August 14, 2006
Several prominent black leaders are in Augusta tonight with a message for churches.
Organizers hope to spark a revival.
Rev. Al Sharpton says black churches need to get back to their roots.
He's brought that message to Augusta, telling over 100 ministers from across the country why their churches have the potential to be empowering agents in the black community.
"A lot of us learned how to shout in Augusta," he said today. "Now we are going to learn how to organize in Augusta."
Rev. Sharpton addressed over 100 black ministers from all over the country about the role of black churches, a role that some pastors say has shifted from important issues in the black community like health, unemployment, and politics.
"We are now focused on the money and the anointing, but not people being delivered and brought to the Promised Land," says Rev. Fred Favors of Springfield Baptist Church in Thomson.
"We have sermons written at the White House rather than church house," Rev. Sharpton said.
"I think one of the things we've go to do is look at those persons we are sending to Congress and the Senate to represent us," said Dr. Clarence Moore of Good Shepherd Baptist. "We have to have people more sensitive to those needs within the black community."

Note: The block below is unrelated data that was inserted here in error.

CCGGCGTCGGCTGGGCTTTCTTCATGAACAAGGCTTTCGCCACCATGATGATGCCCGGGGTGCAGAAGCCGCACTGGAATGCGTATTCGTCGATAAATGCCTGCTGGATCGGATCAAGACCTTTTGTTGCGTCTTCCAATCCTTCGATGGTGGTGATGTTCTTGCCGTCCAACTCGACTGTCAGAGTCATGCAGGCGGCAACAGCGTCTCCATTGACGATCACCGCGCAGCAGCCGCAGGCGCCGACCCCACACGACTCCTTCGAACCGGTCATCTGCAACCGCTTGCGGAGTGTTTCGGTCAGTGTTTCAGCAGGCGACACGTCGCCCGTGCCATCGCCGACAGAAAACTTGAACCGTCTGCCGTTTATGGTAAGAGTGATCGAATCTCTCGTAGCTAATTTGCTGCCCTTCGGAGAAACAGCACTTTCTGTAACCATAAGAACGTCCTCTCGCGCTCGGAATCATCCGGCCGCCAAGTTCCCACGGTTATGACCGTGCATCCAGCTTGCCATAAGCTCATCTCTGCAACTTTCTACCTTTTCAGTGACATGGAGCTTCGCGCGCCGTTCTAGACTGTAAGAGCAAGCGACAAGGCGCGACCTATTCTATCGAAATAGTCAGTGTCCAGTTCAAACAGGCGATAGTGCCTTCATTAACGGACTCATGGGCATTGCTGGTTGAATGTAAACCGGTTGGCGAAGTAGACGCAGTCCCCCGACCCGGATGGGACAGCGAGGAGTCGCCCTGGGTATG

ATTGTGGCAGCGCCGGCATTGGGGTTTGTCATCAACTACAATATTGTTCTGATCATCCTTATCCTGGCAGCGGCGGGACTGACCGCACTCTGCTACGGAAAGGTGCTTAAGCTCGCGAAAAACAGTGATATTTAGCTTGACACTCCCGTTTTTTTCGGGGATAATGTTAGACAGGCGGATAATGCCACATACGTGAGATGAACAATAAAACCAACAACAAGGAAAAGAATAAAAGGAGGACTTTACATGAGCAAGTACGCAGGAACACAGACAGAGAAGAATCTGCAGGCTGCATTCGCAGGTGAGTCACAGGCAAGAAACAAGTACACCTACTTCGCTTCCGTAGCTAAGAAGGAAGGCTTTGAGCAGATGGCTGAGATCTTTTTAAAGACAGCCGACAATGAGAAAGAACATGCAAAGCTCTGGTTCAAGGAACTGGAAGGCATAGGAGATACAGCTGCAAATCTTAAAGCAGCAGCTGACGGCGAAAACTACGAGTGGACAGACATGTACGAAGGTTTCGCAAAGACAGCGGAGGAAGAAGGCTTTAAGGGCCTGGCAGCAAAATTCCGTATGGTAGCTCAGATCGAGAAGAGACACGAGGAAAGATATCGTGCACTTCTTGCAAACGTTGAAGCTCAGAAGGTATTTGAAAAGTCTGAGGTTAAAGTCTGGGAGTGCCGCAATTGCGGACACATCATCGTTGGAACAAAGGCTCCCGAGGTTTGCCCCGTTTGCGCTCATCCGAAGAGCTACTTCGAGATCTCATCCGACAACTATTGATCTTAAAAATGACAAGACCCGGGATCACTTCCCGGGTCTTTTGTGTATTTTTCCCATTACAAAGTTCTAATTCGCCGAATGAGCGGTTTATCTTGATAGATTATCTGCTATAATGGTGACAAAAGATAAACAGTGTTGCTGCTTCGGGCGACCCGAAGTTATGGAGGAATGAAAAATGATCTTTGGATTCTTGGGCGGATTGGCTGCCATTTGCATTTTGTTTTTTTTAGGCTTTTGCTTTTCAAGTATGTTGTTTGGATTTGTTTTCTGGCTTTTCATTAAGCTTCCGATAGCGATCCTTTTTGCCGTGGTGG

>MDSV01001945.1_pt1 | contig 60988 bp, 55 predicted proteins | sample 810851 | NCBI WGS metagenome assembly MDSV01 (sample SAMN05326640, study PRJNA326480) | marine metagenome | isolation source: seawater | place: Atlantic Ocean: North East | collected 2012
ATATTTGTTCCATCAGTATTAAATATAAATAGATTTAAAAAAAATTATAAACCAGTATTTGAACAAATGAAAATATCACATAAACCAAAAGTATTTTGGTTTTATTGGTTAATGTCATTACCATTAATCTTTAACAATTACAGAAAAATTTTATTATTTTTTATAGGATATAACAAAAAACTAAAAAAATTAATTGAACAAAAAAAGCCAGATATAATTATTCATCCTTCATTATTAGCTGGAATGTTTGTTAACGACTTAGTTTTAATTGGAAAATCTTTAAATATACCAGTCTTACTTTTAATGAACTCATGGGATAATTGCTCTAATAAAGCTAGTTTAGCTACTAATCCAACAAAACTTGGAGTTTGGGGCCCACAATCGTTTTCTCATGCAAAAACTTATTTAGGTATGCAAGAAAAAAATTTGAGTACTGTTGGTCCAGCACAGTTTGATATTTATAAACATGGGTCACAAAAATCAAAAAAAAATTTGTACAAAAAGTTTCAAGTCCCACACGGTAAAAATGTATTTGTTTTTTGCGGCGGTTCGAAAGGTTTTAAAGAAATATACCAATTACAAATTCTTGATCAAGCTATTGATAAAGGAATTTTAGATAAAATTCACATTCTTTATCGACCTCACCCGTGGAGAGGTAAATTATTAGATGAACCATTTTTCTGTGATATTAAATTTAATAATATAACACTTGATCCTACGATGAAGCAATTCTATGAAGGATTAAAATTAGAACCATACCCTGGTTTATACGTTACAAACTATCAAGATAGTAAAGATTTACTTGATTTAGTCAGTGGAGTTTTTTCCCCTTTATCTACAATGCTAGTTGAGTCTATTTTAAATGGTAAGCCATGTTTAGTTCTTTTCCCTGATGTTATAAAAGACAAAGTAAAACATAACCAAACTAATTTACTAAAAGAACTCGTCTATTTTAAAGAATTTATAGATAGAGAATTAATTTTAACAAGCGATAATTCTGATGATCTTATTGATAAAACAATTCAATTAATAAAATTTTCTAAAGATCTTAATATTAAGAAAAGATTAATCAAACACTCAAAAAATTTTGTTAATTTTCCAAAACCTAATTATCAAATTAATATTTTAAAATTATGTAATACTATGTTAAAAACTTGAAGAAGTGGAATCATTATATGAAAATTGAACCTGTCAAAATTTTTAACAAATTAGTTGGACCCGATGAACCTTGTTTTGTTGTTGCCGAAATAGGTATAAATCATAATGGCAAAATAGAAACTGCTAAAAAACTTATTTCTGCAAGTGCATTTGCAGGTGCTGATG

It's a two-day conference to get black churches back to addressing issues that no longer seem to get attention in the black congregation: for instance, the controversial Georgia voter ID bill that is supposed to prevent voter fraud.
Opponents say it will prevent the black vote.
"The voter ID that is nothing but a 21st century way of trying to stop blacks from voting, and churches need to step forward and call it what it is," Rev. Sharpton said.
First African Baptist Church pastor Dr. Thurmond Tillman drove in from Savannah for the conference.
"The black church was a focal point for families," he said. "It was a focal point for individuals. If there were needs one had, one knew they could find it at the black church."
Rev. Sharpton says in order for churches to get back to their roots, they need to start speaking out on injustice and confronting systems of society the way they used to.
This is only the second conference like this. The first was held in Dallas.
Tomorrow's speakers include congresswoman Cynthia McKinney and Dick Gregory, and the conference will end with a sermon by Rev. Sharpton.